Having great audio and effects not only is great and necessary for immersion, but audio can also be used when designing puzzles which are immersive. When designing puzzles, think about how audio can be used to provide clues and other information for players to not just make the world seem more real, but to provide hints to solve puzzles or even be a puzzle itself. Also, keep in mind audio can play a significant part of horror in a game and can be used in many ways to creep people out and directly scare them.
Player Failure While Puzzle Solving
A major problem with designing puzzles which integrate into the world is that it can be very easy for a player to fail when trying to solve the puzzle, for a wide variety of reasons, and they may get discouraged and not realize that they should keep trying. So, when a player fails, it needs to be VERY obvious why with great feedback. The failure should hopefully also be obvious, so that players know why they are failing.
For example, let’s say you have a door with a lock and a keyhole in it, and the players find a key, stick it in the lock and it doesn’t open. The players would naturally assume they need a different key. However, what if the key hole had something inside of it, which players needed to get out before the key would work. This puzzle would NOT be obvious, unless some kind of clue was given to the player when he failed. What if the player needs to time their pushing of a button when something seemingly random happens (like press a button when lighting strikes)… does the player know they need to do this, and if not, how are they supposed to figure it out? Or, for example, what if the players need a toy car to hit something and knock it over in a place they cannot reach, but the car doesn’t have batteries, and you need to flip it over and open it to see inside, and know its missing the batteries. Will players know they need to add the batteries?
So, good proper feedback upon failure can be important. As is designing proper logic and clues into your game to make sure players understand what to do when something isn’t obvious.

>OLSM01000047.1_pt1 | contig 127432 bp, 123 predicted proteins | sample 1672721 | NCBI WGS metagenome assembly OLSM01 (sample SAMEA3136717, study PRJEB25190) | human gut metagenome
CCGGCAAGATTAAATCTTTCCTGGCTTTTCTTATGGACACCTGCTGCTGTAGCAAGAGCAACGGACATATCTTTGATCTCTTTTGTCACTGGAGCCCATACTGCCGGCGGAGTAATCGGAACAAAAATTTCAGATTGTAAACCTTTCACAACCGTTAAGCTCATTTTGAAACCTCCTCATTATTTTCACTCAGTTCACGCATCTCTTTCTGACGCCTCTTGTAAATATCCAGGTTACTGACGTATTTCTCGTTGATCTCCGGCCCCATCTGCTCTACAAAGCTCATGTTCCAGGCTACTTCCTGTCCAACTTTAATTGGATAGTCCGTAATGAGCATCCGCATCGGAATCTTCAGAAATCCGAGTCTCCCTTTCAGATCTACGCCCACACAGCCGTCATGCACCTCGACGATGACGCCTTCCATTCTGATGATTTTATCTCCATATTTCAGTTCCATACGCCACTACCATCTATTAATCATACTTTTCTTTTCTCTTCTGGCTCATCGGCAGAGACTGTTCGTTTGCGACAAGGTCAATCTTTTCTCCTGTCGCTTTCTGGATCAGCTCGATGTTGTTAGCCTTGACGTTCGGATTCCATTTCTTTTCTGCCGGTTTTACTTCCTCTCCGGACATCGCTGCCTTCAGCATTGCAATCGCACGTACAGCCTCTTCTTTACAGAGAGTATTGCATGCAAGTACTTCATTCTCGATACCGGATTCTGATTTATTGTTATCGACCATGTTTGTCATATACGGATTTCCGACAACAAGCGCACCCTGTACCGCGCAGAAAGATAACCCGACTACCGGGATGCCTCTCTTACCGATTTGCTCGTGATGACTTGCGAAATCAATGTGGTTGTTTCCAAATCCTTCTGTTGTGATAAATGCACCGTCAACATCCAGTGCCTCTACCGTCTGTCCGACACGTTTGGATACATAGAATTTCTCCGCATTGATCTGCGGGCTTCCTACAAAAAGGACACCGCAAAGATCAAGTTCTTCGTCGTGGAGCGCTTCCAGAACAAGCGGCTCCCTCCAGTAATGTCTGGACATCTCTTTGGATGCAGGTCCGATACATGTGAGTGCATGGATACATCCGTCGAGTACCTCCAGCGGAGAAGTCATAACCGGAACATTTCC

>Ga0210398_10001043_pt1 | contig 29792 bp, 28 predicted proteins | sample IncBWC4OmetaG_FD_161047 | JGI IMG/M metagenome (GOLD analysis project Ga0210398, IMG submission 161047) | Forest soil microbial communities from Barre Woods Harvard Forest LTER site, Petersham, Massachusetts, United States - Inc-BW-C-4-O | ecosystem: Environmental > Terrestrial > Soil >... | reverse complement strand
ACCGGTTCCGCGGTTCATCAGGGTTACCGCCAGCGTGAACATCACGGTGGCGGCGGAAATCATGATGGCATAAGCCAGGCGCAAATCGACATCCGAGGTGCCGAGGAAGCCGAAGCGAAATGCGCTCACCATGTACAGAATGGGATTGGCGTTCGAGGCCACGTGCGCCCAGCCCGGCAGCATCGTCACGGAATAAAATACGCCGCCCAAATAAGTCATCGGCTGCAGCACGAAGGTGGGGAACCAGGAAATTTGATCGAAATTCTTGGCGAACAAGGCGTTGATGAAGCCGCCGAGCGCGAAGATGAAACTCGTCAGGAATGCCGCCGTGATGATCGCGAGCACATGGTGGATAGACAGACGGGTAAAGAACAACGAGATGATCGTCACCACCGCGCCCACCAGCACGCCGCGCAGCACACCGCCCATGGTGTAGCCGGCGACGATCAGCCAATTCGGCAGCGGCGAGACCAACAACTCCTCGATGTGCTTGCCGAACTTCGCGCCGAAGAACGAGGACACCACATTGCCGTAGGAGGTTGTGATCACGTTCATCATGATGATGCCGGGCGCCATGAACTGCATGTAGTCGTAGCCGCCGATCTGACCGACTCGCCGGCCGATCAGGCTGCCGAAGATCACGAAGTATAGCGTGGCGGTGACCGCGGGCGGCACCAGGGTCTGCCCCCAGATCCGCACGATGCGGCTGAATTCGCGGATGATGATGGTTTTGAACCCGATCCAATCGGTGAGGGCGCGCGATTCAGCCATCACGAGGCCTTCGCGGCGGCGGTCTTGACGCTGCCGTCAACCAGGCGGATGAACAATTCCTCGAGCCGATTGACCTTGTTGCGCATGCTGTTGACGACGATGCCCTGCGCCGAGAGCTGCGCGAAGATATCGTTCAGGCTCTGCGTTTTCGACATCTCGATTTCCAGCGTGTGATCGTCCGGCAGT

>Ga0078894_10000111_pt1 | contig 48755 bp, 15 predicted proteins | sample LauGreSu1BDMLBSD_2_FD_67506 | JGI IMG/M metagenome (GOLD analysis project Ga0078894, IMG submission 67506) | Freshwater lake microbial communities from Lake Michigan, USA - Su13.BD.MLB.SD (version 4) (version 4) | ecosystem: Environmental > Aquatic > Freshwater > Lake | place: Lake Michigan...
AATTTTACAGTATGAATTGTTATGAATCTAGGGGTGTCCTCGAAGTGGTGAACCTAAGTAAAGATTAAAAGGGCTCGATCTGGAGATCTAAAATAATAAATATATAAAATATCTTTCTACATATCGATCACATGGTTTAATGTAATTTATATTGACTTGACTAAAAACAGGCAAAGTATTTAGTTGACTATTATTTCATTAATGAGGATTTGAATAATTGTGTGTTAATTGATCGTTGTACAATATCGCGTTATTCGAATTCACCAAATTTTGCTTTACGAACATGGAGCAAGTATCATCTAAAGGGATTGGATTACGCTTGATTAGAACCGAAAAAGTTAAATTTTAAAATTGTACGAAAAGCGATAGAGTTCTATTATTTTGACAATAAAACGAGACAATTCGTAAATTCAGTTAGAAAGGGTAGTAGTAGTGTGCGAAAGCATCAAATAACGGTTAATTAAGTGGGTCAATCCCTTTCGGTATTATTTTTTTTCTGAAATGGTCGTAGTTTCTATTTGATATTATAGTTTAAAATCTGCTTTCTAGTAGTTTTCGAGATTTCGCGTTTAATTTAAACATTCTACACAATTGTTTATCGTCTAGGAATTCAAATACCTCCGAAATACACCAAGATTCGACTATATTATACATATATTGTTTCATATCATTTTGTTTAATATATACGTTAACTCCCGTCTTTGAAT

Interacting with Interactive Objects
When designing immersive puzzles which take place in a virtual world, it is very difficult to know how to find the balance between how to have a world be interactive, while not also giving away all of the clues, and not turning the game into a “hunt and peck” click fest. So, it is a major problem of knowing how much information to reveal to players, versus how much to force them to discover on their own.
In the old days of classic adventure games like Monkey Island, to the present day Hidden Object Game (HOG) genre, players are unsure of what things on screen are interactive, and what are just there to look good, such that players are forced to “click” on everything they see until they find something to interact with. This method is more immersive, as the world doesn’t have a bunch of UI elements marking all of the interactive elements, and it makes many puzzles more challenging as players don’t obviously know what they should interact with. However, this method can lead to frustration as players don’t know what to interact with and tire of clicking on everything.
On the opposite side of this, you can have UI elements which mark anything which is interactive. These UI elements might only appear if the player gets close, but it makes it easy for players to know what they can interact with. The challenge with this, is that players often then know exactly what they need to do in each location, which can often spoil the solution to a puzzle.
In DYING: Reborn we chose to not show the player what items are interactive in the game in order to keep the world more immersive. This can make some areas a little tedious however, so we needed to make sure that the player understands what they need to do in a clearer manner. Again this is another reason (of many) to make sure the puzzles were integrated into the world in a natural way is crucial.
Rewards for Exploration
Another possible solution, even though it requires more work, is to make most/more objects at least partially interactive, and which have some benefits for interacting with. Exploration of a world is really enjoyable for many players, and gaining rewards for exploration is also important. So, whether players explore a vast world, or explore more places in a smaller world (or room), they should have the same enjoyment, rewards for discovery and interest.
As players explore, they should be rewarded with finding items, clues, information, story, or other interesting or useful things which help them in the game.
Knowing What is Relevant When
The problem with a lot of games is knowing what is important. Players feel like they need to remember everything, as they don’t know what will be needed later, and this often overwhelms them.
In DYING: Reborn, we use a player log to store anything which is important for players to emember. This reduces players needing to worry about what clues and information they find in the game are going to be needed later, and removes the need for players to need to remember most passwords, key codes and other information they need to solve puzzles.